In hot pursuit of a driver with stolen plates one recent night, four Charles County deputies suddenly found they had unwanted company -- two Maryland state troopers who came out of nowhere to join the chase, trying to pass the deputies and the suspect at speeds of more than 90 miles per hour.
"We've got two Maryland State Police units coming up behind us to see if they can get in front," an exasperated deputy radioed to headquarters. Three times the supervising lieutenant told the troopers to "back off." Each time they ignored him.
It was law enforcement Charles County style, where the county's astounding growth seems only to have exacerbated a long-standing rivalry between the state police and the local sheriff's department. Once, the state troopers were the law. Lately, they have been shunted aside, reduced to little more than traffic cops, as the sheriff's department has evolved as the main law enforcement agency.
It's a change that some troopers have been reticent to accept.
Former Charles County sheriff James Gartland, who engineered a 1994 agreement that gave the sheriff's department jurisdiction over most criminal investigations, believes the continuing tension between the two agencies is affecting the quality of justice in the county.
"When you have animosity and competitiveness, the public ultimately suffers, because you have inefficient means to address prevalent problems in the community," Gartland said.
The March chase was just one of a series of recent incidents that reflect that animosity and competitiveness:
On June 10, troopers and deputies butted heads over who should get the credit for arresting a robbery suspect running from a bank with a bag of money in his hands. The deputies prevailed, but in the aftermath, the frustrated sheriff threatened to take away state police access to 911 emergency calls.
In February, state troopers walked off with a 38-year-old Waldorf man who had been handcuffed by a Charles County K-9 officer after allegedly stabbing two security guards at a local watering hole, according to several sheriff's deputies. The state police refused to hand over the prisoner even after a Charles County lieutenant arrived and demanded him back.
The same month, two state troopers joined sheriff's deputies in a chase of a suspected drunk driver that ended when the suspect rammed a sheriff's cruiser and wrecked his own vehicle against a tree. As the dazed suspect sat in his car, two state troopers approached, broke out two of the car windows, punched the suspect and sprayed him with pepper spray -- and then left, according to one of the sheriff's deputies who witnessed the incident.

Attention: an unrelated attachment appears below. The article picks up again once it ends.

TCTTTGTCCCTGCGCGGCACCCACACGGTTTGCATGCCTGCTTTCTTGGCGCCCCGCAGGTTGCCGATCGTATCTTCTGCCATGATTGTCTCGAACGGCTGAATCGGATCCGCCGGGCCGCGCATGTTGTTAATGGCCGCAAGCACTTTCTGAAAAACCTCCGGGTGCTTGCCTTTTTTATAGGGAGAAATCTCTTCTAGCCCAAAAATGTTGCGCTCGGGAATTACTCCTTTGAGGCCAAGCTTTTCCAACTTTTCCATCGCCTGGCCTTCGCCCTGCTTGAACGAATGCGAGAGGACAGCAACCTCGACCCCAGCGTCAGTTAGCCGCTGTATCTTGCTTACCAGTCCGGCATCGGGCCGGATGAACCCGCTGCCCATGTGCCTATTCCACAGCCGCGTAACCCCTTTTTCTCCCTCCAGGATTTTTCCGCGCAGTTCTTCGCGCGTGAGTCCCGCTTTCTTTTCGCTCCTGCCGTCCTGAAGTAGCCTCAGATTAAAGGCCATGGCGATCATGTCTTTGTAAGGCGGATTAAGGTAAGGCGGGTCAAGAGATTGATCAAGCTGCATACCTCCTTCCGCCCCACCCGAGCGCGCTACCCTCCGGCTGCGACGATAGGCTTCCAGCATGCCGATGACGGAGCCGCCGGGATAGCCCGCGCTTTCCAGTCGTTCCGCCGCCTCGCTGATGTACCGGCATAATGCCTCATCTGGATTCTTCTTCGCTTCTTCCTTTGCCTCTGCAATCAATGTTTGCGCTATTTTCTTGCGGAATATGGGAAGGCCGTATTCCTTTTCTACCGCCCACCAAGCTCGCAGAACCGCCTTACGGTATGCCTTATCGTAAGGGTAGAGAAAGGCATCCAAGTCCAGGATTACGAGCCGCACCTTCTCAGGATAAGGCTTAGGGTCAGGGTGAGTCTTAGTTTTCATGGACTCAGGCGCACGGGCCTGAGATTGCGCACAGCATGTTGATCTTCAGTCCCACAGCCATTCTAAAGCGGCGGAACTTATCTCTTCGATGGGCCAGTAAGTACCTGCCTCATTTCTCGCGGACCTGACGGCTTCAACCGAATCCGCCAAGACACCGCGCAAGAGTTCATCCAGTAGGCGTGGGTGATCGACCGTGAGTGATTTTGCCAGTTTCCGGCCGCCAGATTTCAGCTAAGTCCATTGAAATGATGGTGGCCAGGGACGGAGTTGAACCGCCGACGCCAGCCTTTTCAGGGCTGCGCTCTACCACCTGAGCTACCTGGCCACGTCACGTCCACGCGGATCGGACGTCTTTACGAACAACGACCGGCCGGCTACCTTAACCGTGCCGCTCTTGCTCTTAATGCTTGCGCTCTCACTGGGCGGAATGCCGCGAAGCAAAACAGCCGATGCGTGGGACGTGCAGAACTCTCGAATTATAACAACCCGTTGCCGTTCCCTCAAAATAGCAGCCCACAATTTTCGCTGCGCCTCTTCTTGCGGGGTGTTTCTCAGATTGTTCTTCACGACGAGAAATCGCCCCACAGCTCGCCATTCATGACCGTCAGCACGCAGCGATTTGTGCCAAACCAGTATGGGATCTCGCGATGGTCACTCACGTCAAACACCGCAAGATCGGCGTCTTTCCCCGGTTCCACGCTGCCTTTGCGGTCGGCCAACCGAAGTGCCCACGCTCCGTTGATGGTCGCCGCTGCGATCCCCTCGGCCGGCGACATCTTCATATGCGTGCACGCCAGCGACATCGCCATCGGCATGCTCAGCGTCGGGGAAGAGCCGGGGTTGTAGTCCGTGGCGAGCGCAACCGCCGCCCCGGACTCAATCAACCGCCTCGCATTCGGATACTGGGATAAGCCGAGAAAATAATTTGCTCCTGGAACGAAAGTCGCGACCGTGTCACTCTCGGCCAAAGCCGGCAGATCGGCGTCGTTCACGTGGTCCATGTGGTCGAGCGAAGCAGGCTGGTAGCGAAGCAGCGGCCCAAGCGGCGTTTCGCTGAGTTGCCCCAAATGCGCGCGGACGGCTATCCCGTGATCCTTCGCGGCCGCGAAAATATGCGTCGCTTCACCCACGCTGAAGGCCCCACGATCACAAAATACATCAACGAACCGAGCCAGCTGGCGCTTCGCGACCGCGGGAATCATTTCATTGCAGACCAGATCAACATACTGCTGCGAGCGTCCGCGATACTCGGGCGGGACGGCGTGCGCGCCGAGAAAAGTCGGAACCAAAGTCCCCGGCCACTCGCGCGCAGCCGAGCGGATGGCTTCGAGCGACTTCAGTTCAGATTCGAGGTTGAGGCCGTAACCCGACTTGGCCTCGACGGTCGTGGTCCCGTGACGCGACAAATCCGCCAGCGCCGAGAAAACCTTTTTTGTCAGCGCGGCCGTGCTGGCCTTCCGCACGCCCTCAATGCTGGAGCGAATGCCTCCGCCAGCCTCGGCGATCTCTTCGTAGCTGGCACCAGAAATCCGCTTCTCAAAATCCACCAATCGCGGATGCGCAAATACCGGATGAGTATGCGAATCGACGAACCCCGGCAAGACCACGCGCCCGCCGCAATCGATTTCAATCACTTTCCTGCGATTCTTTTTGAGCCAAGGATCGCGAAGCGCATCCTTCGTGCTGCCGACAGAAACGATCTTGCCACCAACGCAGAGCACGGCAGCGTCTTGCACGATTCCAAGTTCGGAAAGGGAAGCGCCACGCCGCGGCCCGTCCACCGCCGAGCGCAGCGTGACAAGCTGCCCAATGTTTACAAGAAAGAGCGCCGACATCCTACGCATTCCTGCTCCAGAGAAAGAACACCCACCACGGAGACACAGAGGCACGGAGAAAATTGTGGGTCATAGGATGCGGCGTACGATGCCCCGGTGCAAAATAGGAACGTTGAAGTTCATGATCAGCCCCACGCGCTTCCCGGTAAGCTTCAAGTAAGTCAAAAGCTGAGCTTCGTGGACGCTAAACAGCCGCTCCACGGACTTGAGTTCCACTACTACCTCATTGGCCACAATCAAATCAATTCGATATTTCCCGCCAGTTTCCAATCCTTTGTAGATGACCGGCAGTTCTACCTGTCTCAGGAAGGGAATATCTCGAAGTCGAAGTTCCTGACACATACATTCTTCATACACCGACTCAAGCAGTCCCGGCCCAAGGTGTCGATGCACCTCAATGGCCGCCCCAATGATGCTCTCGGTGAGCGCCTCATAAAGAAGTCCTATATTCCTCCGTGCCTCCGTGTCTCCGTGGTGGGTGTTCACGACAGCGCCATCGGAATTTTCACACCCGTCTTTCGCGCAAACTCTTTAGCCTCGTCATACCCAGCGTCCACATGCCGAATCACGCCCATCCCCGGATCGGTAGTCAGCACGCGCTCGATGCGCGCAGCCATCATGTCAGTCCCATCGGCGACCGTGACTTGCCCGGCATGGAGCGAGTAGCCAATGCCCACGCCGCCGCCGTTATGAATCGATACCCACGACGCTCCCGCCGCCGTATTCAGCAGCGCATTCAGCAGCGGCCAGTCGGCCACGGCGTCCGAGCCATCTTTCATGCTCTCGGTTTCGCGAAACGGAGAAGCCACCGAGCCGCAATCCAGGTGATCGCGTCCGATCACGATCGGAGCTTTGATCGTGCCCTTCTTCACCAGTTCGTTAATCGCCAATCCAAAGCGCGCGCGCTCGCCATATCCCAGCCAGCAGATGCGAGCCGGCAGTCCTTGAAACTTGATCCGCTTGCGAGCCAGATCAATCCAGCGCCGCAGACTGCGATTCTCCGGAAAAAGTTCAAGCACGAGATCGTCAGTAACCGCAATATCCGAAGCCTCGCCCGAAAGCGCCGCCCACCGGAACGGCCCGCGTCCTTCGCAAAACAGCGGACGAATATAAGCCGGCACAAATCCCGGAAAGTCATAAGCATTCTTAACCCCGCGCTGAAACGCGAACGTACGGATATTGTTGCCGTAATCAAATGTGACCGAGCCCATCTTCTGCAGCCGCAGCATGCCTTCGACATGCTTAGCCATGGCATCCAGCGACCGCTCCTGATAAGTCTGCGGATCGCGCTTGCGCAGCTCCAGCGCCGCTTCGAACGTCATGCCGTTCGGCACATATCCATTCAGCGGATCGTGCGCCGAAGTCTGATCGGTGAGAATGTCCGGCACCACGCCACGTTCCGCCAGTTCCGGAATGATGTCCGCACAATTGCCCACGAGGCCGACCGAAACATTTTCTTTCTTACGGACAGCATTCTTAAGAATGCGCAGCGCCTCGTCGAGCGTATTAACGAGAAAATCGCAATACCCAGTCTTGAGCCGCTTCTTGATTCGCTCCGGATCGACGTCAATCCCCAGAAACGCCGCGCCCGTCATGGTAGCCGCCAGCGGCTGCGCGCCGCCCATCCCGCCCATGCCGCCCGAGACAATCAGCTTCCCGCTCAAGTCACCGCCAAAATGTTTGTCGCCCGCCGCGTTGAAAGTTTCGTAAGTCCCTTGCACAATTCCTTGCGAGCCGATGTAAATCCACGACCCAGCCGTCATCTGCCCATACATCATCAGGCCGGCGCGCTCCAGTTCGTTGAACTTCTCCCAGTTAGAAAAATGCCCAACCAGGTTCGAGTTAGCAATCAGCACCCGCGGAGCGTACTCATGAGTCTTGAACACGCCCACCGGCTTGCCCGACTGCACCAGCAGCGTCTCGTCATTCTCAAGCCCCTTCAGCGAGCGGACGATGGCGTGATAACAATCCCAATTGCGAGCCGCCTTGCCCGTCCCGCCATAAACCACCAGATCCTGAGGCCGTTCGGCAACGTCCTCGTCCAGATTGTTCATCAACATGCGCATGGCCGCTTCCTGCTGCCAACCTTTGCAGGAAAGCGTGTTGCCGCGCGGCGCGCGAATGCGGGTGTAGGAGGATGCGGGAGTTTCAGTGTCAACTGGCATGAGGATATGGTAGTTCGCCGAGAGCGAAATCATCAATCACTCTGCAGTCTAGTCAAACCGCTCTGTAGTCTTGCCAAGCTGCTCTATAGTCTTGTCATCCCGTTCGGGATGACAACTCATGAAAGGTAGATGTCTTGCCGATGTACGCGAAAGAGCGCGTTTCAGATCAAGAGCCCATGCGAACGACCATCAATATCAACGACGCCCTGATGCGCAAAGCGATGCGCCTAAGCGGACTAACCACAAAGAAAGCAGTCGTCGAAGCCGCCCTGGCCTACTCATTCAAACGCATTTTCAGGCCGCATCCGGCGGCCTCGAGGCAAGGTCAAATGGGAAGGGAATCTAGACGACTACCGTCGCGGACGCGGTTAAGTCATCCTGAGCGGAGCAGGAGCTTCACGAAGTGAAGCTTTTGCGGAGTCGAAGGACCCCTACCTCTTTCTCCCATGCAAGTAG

There have been repeated instances of troopers failing to show up for court appearances -- including those before grand juries -- or failing to show up at court with essential evidence, especially seized drugs.
Under the 1994 agreement, state police in Charles County can still investigate crimes if specifically requested to by a member of the public, or if they witness a crime in progress or while making a traffic stop. Some county officials believe the remaining criminal investigative authority of the state police should be voided and the power ceded to the local sheriff's office.
"The county is growing," said State's Attorney Leonard C. Collins Jr. (D). "The sheriff's office is far bigger than it used to be and has more specialized units and staff."
Publicly, Sheriff Fred Davis (R), who spent 30 years as a state trooper, has not criticized his old agency, saying he believes relations with the state police are "better than ever."
Col. David B. Mitchell, superintendent of the Maryland State Police, agreed. "To my knowledge, we have a great working relationship," he said. "That's not to say troops don't get territorial now and then."
But police officials in Southern Maryland concede there are problems in Charles County. In April, Maj. Gary F. Cox, who was the southern region commander for the state police, issued a memo reminding troopers that criminal investigations are not their responsibility.
"We will only erode the public's confidence in us and tarnish our reputation as a department if we display inconsistency in our enforcement efforts with the sheriff's office," Cox wrote.
Lt. Michael Spaulding, the Waldorf barracks commander, said that in the February incident, his trooper didn't abscond with a prisoner but instead made a "legitimate arrest."
"The whole idea sounds ludicrous," Spaulding said. "Are these guys out here kidnapping the prisoners of another agency?"
The June tussle about the robbery suspect was a minor disagreement that was quickly resolved, Spaulding said, adding that talk of cutting off state police access to 911 radio calls would not be in the county's best interests.
Spaulding said he was unaware that either trooper had used excessive force in the second February incident, but he and Mitchell said they have launched an internal investigation of the matter in response to inquiries from The Washington Post. In the high-speed chase involving a car with stolen license plates, the troopers were spoken to about not backing off when requested but otherwise were not formally disciplined, Spaulding said.